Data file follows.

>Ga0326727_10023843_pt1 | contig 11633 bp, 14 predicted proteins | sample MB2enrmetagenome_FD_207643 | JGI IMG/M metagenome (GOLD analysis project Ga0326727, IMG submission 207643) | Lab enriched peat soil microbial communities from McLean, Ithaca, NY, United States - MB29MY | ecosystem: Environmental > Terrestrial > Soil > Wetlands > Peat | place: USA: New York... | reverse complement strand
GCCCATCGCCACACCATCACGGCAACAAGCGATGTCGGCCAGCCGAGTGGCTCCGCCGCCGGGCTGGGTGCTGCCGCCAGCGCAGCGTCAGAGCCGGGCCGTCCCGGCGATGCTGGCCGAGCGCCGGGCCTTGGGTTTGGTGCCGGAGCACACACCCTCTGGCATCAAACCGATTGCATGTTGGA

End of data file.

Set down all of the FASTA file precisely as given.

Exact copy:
>Ga0326727_10023843_pt1 | contig 11633 bp, 14 predicted proteins | sample MB2enrmetagenome_FD_207643 | JGI IMG/M metagenome (GOLD analysis project Ga0326727, IMG submission 207643) | Lab enriched peat soil microbial communities from McLean, Ithaca, NY, United States - MB29MY | ecosystem: Environmental > Terrestrial > Soil > Wetlands > Peat | place: USA: New York... | reverse complement strand
GCCCATCGCCACACCATCACGGCAACAAGCGATGTCGGCCAGCCGAGTGGCTCCGCCGCCGGGCTGGGTGCTGCCGCCAGCGCAGCGTCAGAGCCGGGCCGTCCCGGCGATGCTGGCCGAGCGCCGGGCCTTGGGTTTGGTGCCGGAGCACACACCCTCTGGCATCAAACCGATTGCATGTTGGA